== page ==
Reviewed by Heather Cashell, LCSW
Obsessive-Compulsive Disorder is considered a common mental health disorder or mental illness. When someone in the public eye opens up about having a mental health disorder or illness such as Obsessive-Compulsive Disorder, it increases awareness. It can impact the public perception of the topic. Awareness and accurate information about Obsessive-Compulsive Disorder matters. Statistics indicate that one out of every 40 adults aged 18+ and one out of every 100 children under the age of 18 live with Obsessive-Compulsive Disorder or OCD, so if you have it or think that you might, you're not alone. In this article, we'll talk about the reality of OCD and public figures living with OCD and the importance of OCD awareness, and how to find support.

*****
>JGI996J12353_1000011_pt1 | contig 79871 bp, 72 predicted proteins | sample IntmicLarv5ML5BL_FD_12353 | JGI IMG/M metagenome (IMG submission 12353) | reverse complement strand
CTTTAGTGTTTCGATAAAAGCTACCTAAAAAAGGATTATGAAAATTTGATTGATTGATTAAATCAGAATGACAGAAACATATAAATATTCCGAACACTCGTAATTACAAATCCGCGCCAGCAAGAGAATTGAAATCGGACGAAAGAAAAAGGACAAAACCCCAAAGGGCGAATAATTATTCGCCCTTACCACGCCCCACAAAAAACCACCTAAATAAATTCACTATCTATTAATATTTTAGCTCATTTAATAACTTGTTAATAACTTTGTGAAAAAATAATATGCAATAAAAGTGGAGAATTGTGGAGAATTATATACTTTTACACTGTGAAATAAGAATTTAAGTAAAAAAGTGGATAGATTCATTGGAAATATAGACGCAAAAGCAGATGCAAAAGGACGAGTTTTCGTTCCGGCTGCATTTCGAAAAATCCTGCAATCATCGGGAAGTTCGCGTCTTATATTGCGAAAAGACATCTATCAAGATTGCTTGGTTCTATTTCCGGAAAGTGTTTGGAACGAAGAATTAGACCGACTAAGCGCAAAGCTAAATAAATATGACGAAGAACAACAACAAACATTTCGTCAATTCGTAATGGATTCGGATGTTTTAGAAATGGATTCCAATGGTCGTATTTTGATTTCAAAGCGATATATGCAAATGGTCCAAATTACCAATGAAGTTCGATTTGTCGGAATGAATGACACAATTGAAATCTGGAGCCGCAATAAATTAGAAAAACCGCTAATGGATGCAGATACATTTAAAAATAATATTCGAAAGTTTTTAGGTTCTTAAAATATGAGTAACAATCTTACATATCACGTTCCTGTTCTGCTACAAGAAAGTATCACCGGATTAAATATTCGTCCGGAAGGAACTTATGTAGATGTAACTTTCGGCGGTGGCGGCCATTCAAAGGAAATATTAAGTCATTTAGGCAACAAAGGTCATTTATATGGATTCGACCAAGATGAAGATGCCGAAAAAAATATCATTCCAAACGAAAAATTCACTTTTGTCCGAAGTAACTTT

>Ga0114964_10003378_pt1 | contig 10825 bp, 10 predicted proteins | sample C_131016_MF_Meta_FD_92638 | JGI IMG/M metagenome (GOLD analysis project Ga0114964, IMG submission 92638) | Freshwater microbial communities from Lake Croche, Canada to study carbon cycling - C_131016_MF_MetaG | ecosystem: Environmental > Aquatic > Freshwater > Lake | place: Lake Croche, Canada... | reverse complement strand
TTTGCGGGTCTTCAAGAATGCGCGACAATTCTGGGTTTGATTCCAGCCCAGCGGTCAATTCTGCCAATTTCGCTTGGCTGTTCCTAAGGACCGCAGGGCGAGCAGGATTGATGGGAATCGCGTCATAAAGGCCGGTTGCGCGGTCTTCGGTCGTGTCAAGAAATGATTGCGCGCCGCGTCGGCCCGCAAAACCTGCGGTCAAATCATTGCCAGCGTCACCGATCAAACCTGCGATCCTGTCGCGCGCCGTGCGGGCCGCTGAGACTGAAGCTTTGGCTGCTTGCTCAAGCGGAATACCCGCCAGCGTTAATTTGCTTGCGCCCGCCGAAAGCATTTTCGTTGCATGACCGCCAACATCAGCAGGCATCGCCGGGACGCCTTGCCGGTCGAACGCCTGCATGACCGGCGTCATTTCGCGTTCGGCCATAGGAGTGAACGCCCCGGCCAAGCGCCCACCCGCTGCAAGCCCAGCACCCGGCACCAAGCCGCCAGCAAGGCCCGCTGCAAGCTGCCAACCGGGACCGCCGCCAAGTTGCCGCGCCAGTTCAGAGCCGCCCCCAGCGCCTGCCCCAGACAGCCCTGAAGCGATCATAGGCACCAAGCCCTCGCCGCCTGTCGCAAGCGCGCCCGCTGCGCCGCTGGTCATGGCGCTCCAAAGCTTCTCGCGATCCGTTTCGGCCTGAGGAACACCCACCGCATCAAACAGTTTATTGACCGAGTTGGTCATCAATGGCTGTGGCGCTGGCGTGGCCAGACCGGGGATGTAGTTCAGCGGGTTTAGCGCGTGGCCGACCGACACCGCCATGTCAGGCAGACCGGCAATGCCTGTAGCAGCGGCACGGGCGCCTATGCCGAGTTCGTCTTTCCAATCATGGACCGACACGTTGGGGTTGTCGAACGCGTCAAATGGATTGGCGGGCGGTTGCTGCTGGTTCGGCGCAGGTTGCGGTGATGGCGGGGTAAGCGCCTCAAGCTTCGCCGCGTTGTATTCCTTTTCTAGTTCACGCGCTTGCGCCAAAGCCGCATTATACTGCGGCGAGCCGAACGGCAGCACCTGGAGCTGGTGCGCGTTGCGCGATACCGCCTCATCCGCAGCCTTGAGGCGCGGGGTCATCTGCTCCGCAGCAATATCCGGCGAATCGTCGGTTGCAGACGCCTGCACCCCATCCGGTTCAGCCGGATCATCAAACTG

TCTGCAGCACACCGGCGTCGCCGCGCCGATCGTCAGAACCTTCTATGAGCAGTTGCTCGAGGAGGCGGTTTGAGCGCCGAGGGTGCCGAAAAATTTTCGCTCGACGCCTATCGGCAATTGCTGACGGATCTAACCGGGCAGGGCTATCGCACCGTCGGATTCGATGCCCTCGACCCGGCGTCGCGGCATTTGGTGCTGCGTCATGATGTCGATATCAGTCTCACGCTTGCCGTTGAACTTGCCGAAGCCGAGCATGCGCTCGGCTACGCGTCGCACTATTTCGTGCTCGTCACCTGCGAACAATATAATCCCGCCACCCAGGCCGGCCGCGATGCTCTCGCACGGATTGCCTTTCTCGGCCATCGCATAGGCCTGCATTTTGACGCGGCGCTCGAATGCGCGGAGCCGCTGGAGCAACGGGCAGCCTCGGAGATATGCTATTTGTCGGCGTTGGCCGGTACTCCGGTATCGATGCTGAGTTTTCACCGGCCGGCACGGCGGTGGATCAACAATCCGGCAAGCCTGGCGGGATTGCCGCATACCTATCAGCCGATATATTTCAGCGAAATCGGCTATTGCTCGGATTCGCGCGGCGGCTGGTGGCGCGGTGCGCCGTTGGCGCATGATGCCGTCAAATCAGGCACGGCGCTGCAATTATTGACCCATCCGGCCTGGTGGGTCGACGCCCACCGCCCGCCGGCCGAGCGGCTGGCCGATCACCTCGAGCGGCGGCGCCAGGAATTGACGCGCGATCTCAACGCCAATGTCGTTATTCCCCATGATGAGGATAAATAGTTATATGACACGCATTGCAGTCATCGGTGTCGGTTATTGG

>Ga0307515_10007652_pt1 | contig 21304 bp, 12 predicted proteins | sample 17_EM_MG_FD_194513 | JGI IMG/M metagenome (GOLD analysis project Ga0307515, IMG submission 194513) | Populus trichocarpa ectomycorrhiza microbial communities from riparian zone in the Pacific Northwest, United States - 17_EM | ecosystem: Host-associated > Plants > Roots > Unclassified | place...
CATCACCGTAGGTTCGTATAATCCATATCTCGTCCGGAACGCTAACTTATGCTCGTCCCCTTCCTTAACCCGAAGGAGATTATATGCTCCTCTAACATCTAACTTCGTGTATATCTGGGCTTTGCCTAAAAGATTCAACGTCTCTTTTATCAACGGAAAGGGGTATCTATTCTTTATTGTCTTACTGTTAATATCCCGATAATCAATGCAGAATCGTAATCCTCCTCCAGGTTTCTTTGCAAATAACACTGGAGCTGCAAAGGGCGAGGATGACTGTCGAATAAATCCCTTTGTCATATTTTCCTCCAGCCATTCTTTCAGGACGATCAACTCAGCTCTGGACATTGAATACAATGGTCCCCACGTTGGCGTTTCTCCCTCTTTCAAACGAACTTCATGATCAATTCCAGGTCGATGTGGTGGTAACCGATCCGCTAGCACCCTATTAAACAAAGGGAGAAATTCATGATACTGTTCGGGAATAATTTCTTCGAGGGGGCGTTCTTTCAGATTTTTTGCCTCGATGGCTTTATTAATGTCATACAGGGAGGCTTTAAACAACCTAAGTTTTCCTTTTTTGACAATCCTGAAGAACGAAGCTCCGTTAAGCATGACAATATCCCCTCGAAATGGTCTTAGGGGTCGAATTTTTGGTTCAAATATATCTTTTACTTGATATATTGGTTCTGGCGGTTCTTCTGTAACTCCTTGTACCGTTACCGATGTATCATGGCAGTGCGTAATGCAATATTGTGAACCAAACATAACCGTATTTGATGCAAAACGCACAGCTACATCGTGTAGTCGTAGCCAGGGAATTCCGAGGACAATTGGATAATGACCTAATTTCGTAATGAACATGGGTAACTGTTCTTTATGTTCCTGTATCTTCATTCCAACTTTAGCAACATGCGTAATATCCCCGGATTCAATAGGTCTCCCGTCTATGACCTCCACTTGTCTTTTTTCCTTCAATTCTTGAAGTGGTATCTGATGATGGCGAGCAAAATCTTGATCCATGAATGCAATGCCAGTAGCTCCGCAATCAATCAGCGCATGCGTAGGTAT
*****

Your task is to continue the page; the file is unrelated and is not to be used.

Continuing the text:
Other Public Figures Living With OCD
Howie Mandel is not the only public figure who has spoken about living with Obsessive-Compulsive Disorder. Other people in the spotlight who have talked about living with Obsessive-Compulsive Disorder include but are not limited to:
- Daniel Radcliffe
- Fiona Apple
- John Green
- Maria Bamford
Facts and statistics on Obsessive-Compulsive Disorder say that the average age for diagnosis is 19. However, the age of onset of Obsessive-Compulsive Disorder can occur at any time in a person's life. About a quarter of people living with Obsessive-Compulsive Disorder receive a diagnosis by 14. Still, many people (about one-third of people living with OCD) begin experiencing early childhood symptoms. Not everyone with Obsessive-Compulsive Disorder has a family member who also lives with OCD. Still, alongside other factors, family history is one potential risk factor for the development of Obsessive-Compulsive Disorder. It's important to remember that anyone can develop Obsessive-Compulsive Disorder.